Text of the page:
Looking to celebrate Valentine’s Day without breaking the bank? Rule numero uno: Avoid the day of, when prices tend to be higher and crowds can get out of control, especially this year with it falling on Saturday. On an off night, you’ll likely enjoy lower prices and a more intimate evening. Here are a few suggestions.
A GLASS OF WINE AND THOU
Midtown’s Revolution Wines is a cool urban winery that oozes warmth, with a cozy bistro/tasting room and a thoughtful menu of small plates (starting at $4) and large plates, most a modest $9 to $12. A special Valentine’s dinner is on tap for Feb. 14, but you can save big bucks by instead going for the Friday-night special: $15 or $20 (price varies) for an entree and a glass of wine. Recent example: roasted Alaskan cod, fingerling potatoes and Brussels sprouts with a glass of chenin blanc. Other nights, you’re free to design your own dinner. The fun part is the sharing: Maybe split some decadent mac ’n’ cheese ($9) and a creatively concocted seasonal salad ($11), or get the charcuterie plate ($17). Pair it with a wine flight ($12 to $16) and you’re good to go. You’ll spend as little as $30 to $40 for two for tasty nibbles and wine in an unusual, fun—and yes, romantic— setting.
2831 S St.; (916) 444-7711; rwwinery.com
Feast on art and fine food at Crocker Art Museum, where locally renowned chef Matt Woolston (of Supper Club and Matteo’s Pizza fame) rules the roost. Most days, Crocker Cafe serves lunch only, but on Thursdays—the only night the museum is open—both happy hour (4 to 6 p.m.) and dinner are available in the sleekly modern Friedman Court on the ground floor. In honor of V-Day, Woolston is engineering a special “prom night” for Feb. 12, featuring appetizers, champagne, music and dancing. But on other Thursday nights, the menu offers a mix of comfort foods and more sophisticated fare, from duck confit corn chowder to spinach-chicken-mushroom lasagna and French dip sandwich, with prices ranging from $10 to $13. Selections change seasonally, but one knockout staple is the quarter-pound cheeseburger ($9), served with potato chips. Split that with your date, add a couple of glasses of wine ($5.50 each), and the tab is just $20. Even with museum admission ($10 each), you’ll walk away only $40 poorer—but culturally enriched, since your evening also involves a stroll through the museum.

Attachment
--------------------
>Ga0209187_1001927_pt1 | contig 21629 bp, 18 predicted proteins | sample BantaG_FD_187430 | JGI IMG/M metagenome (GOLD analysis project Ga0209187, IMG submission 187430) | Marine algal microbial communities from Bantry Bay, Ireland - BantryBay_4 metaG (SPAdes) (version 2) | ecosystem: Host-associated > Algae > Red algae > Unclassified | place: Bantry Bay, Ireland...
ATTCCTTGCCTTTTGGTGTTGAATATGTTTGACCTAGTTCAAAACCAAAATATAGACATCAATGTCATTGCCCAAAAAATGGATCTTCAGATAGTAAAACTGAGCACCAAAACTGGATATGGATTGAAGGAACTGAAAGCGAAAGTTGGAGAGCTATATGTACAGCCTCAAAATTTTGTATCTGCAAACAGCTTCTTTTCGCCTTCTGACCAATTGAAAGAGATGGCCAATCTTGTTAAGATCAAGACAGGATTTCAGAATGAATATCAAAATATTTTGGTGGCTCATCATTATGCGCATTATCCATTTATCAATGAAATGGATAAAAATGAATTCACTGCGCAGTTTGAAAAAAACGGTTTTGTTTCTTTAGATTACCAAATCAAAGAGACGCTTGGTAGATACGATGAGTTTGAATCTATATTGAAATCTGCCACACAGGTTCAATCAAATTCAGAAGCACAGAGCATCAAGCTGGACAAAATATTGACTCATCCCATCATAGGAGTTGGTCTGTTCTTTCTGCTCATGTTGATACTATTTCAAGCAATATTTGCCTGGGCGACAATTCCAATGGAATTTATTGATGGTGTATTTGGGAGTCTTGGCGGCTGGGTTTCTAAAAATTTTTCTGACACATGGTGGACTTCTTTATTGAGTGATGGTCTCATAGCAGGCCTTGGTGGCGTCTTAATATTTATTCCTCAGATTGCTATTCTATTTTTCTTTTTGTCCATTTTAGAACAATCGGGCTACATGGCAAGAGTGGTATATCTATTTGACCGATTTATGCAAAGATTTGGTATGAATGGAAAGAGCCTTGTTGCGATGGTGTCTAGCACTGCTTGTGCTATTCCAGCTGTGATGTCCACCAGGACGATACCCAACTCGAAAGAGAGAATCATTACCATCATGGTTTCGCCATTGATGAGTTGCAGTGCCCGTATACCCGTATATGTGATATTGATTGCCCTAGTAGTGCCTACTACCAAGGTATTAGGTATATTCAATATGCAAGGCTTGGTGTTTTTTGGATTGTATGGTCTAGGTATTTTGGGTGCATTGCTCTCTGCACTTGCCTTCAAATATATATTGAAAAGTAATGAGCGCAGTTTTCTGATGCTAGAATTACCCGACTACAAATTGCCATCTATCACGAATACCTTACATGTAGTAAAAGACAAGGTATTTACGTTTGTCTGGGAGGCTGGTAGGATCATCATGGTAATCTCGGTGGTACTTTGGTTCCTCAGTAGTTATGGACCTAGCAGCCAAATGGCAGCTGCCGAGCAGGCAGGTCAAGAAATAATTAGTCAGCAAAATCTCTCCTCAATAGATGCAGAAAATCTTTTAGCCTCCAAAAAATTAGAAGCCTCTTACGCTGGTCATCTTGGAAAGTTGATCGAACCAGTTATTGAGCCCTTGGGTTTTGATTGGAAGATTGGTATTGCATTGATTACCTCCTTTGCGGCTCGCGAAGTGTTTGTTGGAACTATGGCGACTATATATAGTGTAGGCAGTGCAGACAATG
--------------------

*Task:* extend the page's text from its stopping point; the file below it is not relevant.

216 O St.; (916) 808-1865; crockerartmuseum.org
You can’t get much more romantic than dining French. Roseville’s lovely La Provence, whose traditional country house and scenic gardens are reminiscent of the Mediterranean countryside, isn’t cheap: Entrees cost $21 to $36. But happy hour (4 to 7 p.m.) offers some fabulous choices for just $5, including spinach salad with crumbled goat cheese, dried cranberries and honey-raspberry vinaigrette, and pate de canard, a velvety duck liver pate with toast points and pickled red onion. Toss in a small plate to share—maybe some salmon sliders with kale slaw? ($12)—plus a few glasses of French wine (starting at $7), and the tab will run $35 to $40 for two. For a charming little cafe with surprisingly low prices, try East Sac’s Cafe Rolle, where chef/owner William Rolle can often be heard singing merrily while he works. Rolle’s delicacies, from duck pate to smoked salmon, are housemade, and all dinner entrees are only $16 and include a glass of wine. Now that’s a Dollar-Wise bargain.
La Provence Restaurant & Terrace: 110 Diamond Creek Place, Roseville; (916) 789-2002; laprovenceroseville.com
Cafe Rolle: 5357 H St.; (916) 455-9140; caferolle.com